All posts by Shorty


Sallie and Carlos and I sat on the front porch in swings and rocking chairs. Carlos was recounting some episodes of television cooking shows. We all agreed that the current trend toward rapid fire competition cooking bothered us in some way.

 It seems that the emphasis in many endeavors is speed. But, what about Kevin Browning’s melt in your mouth brisket that takes a whole day to slowly develop flavor and tenderness over oak and mesquite? Or consider the classic French Beef Bourguignon that simmers for hours blending the flavor of wine and browned beef and vegetables into a world famous stew? Some things just don’t happen in thirty minutes or less. 

Those of us who have demonstrated the poor judgement to engage in the art and science of colt starting have sooner or later paid the price for rushing the job or cutting corners. Our students don’t understand “hurry”, and being much bigger and stronger than us, we’ve ended up back on Mother Earth abruptly.

 When we don’t take the time to do it right, bad things happen to both horse and man. Ancient principle: a job worth doing is worth taking the time to do it right. Having been told this as a child, I’m still trying to learn it in my seventies! 

The old hackamore men of California considered two or three years in the bozál almost adequate amounts of time to prepare a horse to carry a bit in its mouth. We’ve all seen the amazing white stallions of the Spanish Riding School dance and perform awesome leaps.

 I’ve been told that the majority of those talented charges are old enough to vote! They didn’t learn those movements overnight nor by force.  It’s like the saying, “I had a big list of things to do today, but now I have a big list of things to do tomorrow!” Here in south Texas we use a Spanish word for tomorrow — mañana.

Waitin’ for a Norther

 I’m peeling sweat soaked Levi’s off at the end of day,”Honey why are your socks always turned inside-out?” Looking out at sun scorched pastures, horses and cattle crowded under the scant shade of post oaks and mesquites, it’s hard to believe it’s October.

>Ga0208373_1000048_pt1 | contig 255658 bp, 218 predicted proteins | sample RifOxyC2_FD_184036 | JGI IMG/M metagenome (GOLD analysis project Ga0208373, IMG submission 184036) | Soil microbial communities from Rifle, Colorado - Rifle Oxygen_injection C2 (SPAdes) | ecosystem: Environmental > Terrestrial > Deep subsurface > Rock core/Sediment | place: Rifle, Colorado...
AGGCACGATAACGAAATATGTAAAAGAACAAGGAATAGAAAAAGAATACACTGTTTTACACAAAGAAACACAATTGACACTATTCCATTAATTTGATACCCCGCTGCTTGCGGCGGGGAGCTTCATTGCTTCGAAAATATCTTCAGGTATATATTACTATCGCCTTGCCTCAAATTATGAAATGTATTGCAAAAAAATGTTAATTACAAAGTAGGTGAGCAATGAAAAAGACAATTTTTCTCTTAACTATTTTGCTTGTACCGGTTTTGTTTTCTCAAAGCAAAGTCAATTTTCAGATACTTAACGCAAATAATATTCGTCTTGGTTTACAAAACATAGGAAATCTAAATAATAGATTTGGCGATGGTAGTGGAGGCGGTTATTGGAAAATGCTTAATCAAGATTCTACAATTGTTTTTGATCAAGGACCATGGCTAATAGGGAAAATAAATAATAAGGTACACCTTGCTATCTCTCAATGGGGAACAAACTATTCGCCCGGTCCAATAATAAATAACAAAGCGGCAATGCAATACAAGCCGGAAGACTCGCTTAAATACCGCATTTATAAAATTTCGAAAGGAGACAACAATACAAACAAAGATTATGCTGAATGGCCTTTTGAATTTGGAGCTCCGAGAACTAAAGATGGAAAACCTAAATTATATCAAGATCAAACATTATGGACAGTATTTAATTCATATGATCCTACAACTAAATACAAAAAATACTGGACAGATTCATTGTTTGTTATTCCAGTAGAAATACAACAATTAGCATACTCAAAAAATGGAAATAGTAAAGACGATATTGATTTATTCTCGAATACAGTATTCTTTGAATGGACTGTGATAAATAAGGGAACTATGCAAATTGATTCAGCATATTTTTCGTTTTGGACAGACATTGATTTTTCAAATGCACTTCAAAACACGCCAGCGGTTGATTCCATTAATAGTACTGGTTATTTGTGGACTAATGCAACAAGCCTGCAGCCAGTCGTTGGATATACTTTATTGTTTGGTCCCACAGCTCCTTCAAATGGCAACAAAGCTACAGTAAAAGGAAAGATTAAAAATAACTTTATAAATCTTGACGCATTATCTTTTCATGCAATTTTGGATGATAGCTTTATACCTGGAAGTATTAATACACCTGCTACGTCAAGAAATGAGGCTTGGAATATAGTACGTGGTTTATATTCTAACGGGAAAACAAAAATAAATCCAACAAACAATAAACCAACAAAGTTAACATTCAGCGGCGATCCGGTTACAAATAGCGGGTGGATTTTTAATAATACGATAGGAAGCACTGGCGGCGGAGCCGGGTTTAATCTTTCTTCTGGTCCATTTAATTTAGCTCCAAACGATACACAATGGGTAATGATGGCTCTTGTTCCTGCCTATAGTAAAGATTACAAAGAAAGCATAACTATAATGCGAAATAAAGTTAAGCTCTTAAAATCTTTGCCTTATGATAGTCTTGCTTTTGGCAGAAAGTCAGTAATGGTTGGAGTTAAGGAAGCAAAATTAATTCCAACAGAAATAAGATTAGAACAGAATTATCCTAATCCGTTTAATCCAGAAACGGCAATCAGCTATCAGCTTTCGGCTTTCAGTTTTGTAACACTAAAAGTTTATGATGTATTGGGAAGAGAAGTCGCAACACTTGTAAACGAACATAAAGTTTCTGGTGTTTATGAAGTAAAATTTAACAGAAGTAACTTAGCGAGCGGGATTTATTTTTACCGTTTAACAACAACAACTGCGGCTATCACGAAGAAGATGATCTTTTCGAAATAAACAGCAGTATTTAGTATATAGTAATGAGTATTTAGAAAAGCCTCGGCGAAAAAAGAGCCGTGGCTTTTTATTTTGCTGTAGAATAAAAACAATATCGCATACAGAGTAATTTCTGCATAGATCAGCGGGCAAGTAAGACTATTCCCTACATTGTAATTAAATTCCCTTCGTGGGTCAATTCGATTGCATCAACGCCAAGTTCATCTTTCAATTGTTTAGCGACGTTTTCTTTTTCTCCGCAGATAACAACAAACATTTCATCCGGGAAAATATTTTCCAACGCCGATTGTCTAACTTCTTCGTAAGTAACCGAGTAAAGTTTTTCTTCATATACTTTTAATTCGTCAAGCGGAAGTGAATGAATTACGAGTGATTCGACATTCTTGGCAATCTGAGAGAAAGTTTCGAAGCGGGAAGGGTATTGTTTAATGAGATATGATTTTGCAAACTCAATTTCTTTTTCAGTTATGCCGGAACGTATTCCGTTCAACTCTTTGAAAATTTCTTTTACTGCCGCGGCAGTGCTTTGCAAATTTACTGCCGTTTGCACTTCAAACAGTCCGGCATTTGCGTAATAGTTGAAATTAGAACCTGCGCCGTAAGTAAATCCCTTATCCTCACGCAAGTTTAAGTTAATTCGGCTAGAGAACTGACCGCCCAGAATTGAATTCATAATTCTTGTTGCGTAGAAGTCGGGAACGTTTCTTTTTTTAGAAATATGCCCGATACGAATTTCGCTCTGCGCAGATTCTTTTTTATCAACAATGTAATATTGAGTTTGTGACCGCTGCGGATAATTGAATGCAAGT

Places up north are already gettin’ snow, yet down here in Gulf Coast Texas both temperature and humidity are in the nineties. Last week we found a cool day with the high only ninety one, so we penned a herd, and vaccinated, tagged and weaned forty nine calves. In the afternoon we shaded-up just like the cattle. When the dogs barked, the next thing we saw was a rising plume of caliche dust as the UPS truck came driving up the lane. 

   The creek has long since dried up and we’re starting to worry that we might have to haul water to the cows. The one good thing is that, due to low cattle prices, we’re a bit understocked, so the grass in the Hilliard bottom is dry and strong feed.

 Oh, we’re cryin’ for a Norther, for the rain and relief from the heat. But we know that some day it will come roaring down from the hills, and we’ll see the wedges of sandhill cranes and geese, and we’ll stand out in the blessed cold rain. Meanwhile,let’s get a cup of coffee and go out and sit on the porch and watch the sun come up. 

Meanwhile back at the ranch….

Summer is over and Fall is here. We here in Texas are wishing and praying for some rain and cooler weather. Our pastures are parched, and oaks are shedding leaves. We escaped to the mountains twice this summer.

We hauled some Peruvian horses to the Davis Mountains of far west Texas, to enjoy the “coolest fourth in Texas!” Then we flew to Virginia to help put on the Andalusian horse show in the Blue Ridge Mountains. Returning to the Gulf coast we found our garden burnt up, horses sweating as they stood still in the field, and cattle “shading up” by mid morning. But soon we will see fall rains and cooler temperatures. We are already making plans for our first fall roundup.